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Calling all armchair generals! Boudica's Last Stand.
(11-23-2015, 11:07 PM)Renatus Wrote: Do you mean Portway?

Ach, dammit - yes! Thanks for pointing that out; I'll edit my posts above for clarity.


(11-23-2015, 10:38 PM)Theoderic Wrote: It is also interesting that the cavalry escaped but all the infantry were wiped out which might indicate a surprise attack.

The cavalry are often the ones to escape a lost battle! I'd say this might indicate the opposite: if Cerialis was ambushed on the road his cavalry would have been split up throughout the column and would have found it harder to get clear. Losing all his infantry and saving his cavalry suggests a field battle, where the cavalry were deployed on the wings and could have fled in a body once things went wrong. The Britons presumably lacked enough cavalry of their own to pursue effectively, and didn't fancy besieging C in his camp.

I still think the 'fort' he retreated to was his own marching camp, by the way.
Nathan Ross
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"I still think the 'fort' he retreated to was his own marching camp, "  Nathan Ross

I had thought it might be Longthorpe itself as there is a theory that it was reduced in size as an emergency measure during the Boudiccan Campaign;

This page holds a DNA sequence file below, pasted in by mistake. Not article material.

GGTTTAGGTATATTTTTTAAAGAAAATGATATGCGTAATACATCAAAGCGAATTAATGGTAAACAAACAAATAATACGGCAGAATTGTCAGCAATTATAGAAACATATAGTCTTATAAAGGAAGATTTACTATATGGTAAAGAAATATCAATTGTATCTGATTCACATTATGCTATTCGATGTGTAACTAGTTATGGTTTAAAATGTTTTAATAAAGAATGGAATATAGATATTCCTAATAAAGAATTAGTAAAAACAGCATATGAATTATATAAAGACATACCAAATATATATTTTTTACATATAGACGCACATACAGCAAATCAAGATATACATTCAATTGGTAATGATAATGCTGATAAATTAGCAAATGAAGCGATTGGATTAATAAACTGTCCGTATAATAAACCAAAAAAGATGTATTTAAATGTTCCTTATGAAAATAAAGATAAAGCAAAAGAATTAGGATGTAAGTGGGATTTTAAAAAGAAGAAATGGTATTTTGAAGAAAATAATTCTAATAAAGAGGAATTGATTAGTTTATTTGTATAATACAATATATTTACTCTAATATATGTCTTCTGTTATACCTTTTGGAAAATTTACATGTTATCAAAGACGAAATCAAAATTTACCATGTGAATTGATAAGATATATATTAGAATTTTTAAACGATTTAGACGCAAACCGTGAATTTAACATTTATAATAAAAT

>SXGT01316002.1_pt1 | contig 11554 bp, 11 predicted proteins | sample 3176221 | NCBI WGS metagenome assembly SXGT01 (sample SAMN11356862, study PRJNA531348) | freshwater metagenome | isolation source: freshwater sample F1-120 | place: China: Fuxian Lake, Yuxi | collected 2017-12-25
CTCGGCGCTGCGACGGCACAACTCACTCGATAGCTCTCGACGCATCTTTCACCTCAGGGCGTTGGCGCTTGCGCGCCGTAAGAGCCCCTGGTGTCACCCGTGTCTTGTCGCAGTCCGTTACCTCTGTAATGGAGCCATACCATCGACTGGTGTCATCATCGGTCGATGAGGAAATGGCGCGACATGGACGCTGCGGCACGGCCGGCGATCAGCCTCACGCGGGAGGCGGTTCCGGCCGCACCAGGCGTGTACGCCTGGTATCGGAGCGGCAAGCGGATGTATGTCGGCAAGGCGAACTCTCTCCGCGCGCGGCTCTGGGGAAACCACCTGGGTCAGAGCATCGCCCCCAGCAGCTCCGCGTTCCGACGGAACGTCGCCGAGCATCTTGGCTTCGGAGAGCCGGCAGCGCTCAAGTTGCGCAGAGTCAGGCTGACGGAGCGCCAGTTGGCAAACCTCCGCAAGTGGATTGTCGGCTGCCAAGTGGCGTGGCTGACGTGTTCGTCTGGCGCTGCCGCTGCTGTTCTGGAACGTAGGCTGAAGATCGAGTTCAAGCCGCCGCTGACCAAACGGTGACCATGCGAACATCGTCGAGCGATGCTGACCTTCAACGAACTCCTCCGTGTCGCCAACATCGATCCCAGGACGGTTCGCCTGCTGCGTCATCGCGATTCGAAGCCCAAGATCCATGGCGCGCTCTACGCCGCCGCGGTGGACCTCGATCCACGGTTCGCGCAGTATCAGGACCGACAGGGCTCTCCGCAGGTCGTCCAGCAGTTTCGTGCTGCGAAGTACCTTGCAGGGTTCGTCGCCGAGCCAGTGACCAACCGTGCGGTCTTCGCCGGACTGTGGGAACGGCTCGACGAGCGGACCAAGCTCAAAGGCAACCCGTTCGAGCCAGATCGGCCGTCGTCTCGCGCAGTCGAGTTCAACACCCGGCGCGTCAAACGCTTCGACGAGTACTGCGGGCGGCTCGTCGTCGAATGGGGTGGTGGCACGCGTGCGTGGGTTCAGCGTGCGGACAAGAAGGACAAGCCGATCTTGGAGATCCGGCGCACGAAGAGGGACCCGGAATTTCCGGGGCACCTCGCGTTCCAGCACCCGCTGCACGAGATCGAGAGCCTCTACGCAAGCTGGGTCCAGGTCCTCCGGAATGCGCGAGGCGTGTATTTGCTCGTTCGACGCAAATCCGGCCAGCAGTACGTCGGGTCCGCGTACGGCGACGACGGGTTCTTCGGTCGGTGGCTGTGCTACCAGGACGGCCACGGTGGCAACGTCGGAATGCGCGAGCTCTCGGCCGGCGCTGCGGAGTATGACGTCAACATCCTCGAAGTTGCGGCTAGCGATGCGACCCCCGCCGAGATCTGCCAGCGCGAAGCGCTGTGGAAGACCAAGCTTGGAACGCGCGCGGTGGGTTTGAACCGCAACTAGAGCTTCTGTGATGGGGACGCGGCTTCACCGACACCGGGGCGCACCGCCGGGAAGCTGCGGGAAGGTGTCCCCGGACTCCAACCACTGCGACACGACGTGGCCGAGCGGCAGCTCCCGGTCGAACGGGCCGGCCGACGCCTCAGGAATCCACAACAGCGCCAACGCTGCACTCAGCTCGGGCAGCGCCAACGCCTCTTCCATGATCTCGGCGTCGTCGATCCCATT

http://www.pastscape.org.uk/hob.aspx?hob_id=364099
If Cerialis hid out there, his new Longthorpe Garrision might have been one of the bypassed garrisons as the Iceni headed up the Nene. This would put Cerialis on point for bloody retribution as the Iceni retreated, then in pursuit, the viciousness of this may have allowed him to retain his position after the loss of most of the Ninth.

"Do you mean me?" yes, sorry Michael, I mistook you for a Robert, sorry about that.
I'm glad it was hyperbole, I wasn't aware of many theories and to be honest I don't see many options on the IX ambush, hence the Bartlow theory. We have two problems in the same area;

1, Where was the ambush, along a line from Cambridge to Colchester?
2, What are those massive 1st/2nd century memorial mounds (largest North of the Alps) doing in the bottom of a valley on the line between Cambrdge and Colchester?

rolling the problems together works for me.
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(11-24-2015, 08:12 AM)John1 Wrote: What are those massive 1st/2nd century memorial mounds (largest North of the Alps) doing in the bottom of a valley on the line between Cambrdge and Colchester?

Don't know, but they certainly weren't mass graves for battlefield casualties! [Image: wink.png]


"...a rich collection of grave goods, all dated to the late 1st and 2nd century AD, was found. Imported vessels and organic remains such as flower petals and incense evoke the funerary feast and reflect the wealth and status of the people buried here. The dead were cremated and placed into large wooden chests or brick chambers, which appear to have been lit by iron lamps."

Bartlow Hills Roman Burial



Somewhere closer to Colchester, I'd say, would be preferable. I tend to think that Cerialis had almost arrived at the city, but then discovered it had fallen. He mustered his troops for battle but his infantry were quickly overwhelmed by enemy numbers; he and cavalry escaped back inside his marching camp fortifications and later managed to slip away and join Paulinus.